The meaning of freedom
FFRF awarded Mika $2,000.
By Mika Kat
Free is an adjective, defined as “not or no longer confined or imprisoned.” But freedom is defined for me as the ability to live my life within the mandated rules, as being grateful for the different roles dictated by holy text, to worship without question, and stand in awe at the sheer perfection of what it meant to be a young woman in Islam. Freedom was to find joy in the caged world of Islam, while staying within the lines, never questioning the faith, and trusting in divine law because surely the god in question knew more than us mere mortals.
As I grew older, I discovered an alternative version of being free — one that meant I was allowed to be curious, to ask questions, to speak, to act and to live as an individual. Being free means I am no longer bound by esoteric rules that were seldom explained or justified. It means I make my own rules, I alone am responsible for my actions and decisions, and that I can create the life I choose to live.
The two alternate versions of freedom seemed mutually exclusive. The cognitive dissonance and mental gymnastics I used to justify my waning faith were exhausting. The more I looked into Islam, the more I realized that the inequalities present in the religion were incompatible with my emerging beliefs as a feminist. My cultural background had always taught me to tread softly, to never overstep the boundaries enshrined by the religious texts. Being an immigrant and woman of color were labels I already bore on my shoulders. Adding atheism could have meant ostracization within my community and my homeland. My whole identity was shaken.
Thankfully, liberation from the shackles of religion proved worthy. I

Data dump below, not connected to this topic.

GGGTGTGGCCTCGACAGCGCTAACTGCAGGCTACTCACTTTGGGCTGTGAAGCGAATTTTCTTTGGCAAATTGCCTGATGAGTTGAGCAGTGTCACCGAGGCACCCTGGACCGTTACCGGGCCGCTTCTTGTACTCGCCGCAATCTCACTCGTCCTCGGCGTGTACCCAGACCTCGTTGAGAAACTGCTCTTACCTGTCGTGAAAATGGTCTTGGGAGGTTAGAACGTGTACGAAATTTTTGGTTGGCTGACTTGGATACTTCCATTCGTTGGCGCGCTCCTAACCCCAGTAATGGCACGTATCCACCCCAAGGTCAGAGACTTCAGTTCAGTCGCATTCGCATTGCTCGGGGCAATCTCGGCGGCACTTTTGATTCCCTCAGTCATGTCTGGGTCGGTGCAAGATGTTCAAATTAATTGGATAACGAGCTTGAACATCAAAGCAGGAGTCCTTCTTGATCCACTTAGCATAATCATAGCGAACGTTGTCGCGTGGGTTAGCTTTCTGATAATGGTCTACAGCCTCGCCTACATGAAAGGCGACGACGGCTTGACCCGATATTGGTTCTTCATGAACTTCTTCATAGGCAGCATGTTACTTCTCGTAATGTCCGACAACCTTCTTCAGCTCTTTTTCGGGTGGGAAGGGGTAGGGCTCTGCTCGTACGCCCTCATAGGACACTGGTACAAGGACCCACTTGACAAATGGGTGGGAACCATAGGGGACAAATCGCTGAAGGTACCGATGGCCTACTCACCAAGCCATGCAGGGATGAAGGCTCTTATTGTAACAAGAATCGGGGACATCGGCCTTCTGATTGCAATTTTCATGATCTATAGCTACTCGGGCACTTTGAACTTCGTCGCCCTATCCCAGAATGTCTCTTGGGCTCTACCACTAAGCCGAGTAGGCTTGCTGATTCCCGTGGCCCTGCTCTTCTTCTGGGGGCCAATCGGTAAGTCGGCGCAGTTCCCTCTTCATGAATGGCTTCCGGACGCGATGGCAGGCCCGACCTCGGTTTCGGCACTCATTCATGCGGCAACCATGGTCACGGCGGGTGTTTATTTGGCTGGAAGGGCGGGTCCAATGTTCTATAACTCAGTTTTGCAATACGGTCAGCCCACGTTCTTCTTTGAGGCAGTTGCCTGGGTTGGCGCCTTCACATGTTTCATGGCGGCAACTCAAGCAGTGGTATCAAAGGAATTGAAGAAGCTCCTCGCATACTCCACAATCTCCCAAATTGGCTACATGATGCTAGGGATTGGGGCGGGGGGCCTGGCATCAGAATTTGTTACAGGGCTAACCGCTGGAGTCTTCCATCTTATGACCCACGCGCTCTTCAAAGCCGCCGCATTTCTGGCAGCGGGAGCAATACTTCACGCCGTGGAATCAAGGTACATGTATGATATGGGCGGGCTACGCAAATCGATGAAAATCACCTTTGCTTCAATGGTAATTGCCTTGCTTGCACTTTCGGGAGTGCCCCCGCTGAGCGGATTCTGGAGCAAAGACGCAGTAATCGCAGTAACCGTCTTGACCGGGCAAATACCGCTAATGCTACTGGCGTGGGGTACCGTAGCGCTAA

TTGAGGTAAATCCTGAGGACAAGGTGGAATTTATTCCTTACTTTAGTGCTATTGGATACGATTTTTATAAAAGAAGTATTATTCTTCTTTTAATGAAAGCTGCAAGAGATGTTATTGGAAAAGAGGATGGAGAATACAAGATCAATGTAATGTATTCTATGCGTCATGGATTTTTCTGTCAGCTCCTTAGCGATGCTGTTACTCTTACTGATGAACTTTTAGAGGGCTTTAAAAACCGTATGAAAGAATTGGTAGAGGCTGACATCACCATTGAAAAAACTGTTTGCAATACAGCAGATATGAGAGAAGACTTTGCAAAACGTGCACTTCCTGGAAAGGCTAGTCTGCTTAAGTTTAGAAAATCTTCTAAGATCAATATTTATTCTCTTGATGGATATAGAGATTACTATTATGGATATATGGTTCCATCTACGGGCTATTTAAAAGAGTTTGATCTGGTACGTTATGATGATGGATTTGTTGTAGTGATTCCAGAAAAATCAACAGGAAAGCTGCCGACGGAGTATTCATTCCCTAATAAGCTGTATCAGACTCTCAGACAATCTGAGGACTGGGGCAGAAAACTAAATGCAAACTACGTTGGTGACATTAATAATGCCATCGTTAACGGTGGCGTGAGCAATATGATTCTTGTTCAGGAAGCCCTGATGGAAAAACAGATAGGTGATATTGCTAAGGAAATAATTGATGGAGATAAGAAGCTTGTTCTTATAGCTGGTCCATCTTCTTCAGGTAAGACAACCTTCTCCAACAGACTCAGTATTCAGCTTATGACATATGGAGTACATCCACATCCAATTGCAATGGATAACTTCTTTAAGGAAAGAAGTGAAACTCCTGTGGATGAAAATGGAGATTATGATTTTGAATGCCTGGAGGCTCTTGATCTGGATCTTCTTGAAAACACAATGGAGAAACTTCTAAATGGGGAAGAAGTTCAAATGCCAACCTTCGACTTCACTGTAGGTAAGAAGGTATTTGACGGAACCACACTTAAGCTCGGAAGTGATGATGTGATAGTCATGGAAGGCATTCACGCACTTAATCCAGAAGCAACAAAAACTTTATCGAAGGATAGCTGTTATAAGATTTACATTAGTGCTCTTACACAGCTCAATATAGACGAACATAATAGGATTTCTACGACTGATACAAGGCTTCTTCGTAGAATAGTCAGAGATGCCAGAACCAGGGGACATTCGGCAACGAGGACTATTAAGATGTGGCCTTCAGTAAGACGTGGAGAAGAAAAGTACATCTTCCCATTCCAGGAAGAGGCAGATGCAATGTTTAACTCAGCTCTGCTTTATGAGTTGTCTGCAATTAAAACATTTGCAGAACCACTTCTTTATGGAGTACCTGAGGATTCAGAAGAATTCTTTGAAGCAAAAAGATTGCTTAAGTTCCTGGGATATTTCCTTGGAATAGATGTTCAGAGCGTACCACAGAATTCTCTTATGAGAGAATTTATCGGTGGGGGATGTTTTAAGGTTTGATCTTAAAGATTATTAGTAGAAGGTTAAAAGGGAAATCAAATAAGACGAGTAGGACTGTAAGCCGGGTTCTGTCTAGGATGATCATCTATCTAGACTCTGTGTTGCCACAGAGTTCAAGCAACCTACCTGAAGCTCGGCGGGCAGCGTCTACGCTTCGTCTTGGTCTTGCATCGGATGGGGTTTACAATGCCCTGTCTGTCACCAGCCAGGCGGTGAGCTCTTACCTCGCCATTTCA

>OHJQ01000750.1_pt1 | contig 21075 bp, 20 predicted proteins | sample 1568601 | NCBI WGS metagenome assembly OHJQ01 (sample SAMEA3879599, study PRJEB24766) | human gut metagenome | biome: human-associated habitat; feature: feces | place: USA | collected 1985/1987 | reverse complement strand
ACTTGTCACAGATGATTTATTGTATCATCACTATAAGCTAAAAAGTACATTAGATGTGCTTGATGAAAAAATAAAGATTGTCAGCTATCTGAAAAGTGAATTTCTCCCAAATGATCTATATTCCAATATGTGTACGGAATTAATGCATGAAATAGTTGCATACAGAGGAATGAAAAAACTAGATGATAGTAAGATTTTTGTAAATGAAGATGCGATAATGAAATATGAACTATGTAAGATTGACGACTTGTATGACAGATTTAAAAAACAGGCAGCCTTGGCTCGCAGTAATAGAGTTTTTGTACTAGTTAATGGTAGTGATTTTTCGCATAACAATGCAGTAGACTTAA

could indulge in the little freedoms enjoyed by my peers that I had been robbed of. I loved the way the sun kissed my skin as I stepped out, no longer bound by the dress code of sexist text. My life was finally my own.
Islam prides itself on being a totalitarian religion, with rules for every aspect of one’s life, enforced through the tools of guilt and shame. The relief of no longer feeling the shame of using my own rational mind, and the peace that came with opening up my thoughts to support my own actions, far surpassed the delusional comfort of religion.
Leaving religion and embracing atheism meant losing the piece of my identity that harbored my insecurities, shame, fears and regrets. It was time to carve my own identity, and step into the unknown world.
Although we are like-minded peers, I have always felt that I stand out in the secular community. While we share similar beliefs, my appearance and background are dramatically different.
Atheism is often a generational movement, but I believe I am part of the first major wave of ex-Muslims and have a new trail to blaze.
This contrasts with most secular-minded people in the West, who have a tradition of secularism and an identity that they can adopt. Being an ex-Muslim woman, however, involves navigating a new world and carving a new identity for myself. There are few role models or leaders to follow and look up to, and among the greater secular community, there exists this level of pity for those who have taken my path, there persists an idea that we “need saving” from Islam and its oppression. But change must come from within one’s own community. I have altered the ways that Muslims around me think, and a larger understanding of the issues that we uniquely face would greatly benefit the ways in which we can be better supported. Being an atheist has given me the courage and strength to tackle what this vast universe has to offer. I am no longer imprisoned, and no longer confined.
Mika, 20, is from Miramar, Fla., and attends Nova Southeastern University, where she is majoring in biology. She enjoys photography, reading, writing and traveling. Mika plans to attend medical school after graduation.